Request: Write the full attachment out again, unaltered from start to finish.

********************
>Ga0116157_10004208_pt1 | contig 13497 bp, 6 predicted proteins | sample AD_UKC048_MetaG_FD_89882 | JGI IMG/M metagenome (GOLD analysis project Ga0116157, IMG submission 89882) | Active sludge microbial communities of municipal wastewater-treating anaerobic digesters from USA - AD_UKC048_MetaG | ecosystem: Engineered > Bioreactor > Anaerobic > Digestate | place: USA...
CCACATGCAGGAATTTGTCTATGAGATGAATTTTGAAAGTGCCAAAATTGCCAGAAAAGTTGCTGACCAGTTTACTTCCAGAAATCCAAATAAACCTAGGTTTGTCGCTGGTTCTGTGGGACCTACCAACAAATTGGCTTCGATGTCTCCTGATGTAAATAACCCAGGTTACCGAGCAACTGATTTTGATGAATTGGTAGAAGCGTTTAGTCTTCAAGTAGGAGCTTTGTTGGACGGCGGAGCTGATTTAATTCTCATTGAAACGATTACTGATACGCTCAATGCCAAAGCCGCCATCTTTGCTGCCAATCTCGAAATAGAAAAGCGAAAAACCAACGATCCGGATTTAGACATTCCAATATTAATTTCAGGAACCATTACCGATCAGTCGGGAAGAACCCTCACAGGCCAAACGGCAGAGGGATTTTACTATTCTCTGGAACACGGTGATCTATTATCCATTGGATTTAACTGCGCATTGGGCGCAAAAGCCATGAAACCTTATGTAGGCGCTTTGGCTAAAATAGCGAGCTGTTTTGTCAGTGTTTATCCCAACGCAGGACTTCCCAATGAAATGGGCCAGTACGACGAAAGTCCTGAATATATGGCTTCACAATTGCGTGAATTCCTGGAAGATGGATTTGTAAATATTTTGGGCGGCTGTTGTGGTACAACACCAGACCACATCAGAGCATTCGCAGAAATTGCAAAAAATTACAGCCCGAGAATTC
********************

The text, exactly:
>Ga0116157_10004208_pt1 | contig 13497 bp, 6 predicted proteins | sample AD_UKC048_MetaG_FD_89882 | JGI IMG/M metagenome (GOLD analysis project Ga0116157, IMG submission 89882) | Active sludge microbial communities of municipal wastewater-treating anaerobic digesters from USA - AD_UKC048_MetaG | ecosystem: Engineered > Bioreactor > Anaerobic > Digestate | place: USA...
CCACATGCAGGAATTTGTCTATGAGATGAATTTTGAAAGTGCCAAAATTGCCAGAAAAGTTGCTGACCAGTTTACTTCCAGAAATCCAAATAAACCTAGGTTTGTCGCTGGTTCTGTGGGACCTACCAACAAATTGGCTTCGATGTCTCCTGATGTAAATAACCCAGGTTACCGAGCAACTGATTTTGATGAATTGGTAGAAGCGTTTAGTCTTCAAGTAGGAGCTTTGTTGGACGGCGGAGCTGATTTAATTCTCATTGAAACGATTACTGATACGCTCAATGCCAAAGCCGCCATCTTTGCTGCCAATCTCGAAATAGAAAAGCGAAAAACCAACGATCCGGATTTAGACATTCCAATATTAATTTCAGGAACCATTACCGATCAGTCGGGAAGAACCCTCACAGGCCAAACGGCAGAGGGATTTTACTATTCTCTGGAACACGGTGATCTATTATCCATTGGATTTAACTGCGCATTGGGCGCAAAAGCCATGAAACCTTATGTAGGCGCTTTGGCTAAAATAGCGAGCTGTTTTGTCAGTGTTTATCCCAACGCAGGACTTCCCAATGAAATGGGCCAGTACGACGAAAGTCCTGAATATATGGCTTCACAATTGCGTGAATTCCTGGAAGATGGATTTGTAAATATTTTGGGCGGCTGTTGTGGTACAACACCAGACCACATCAGAGCATTCGCAGAAATTGCAAAAAATTACAGCCCGAGAATTC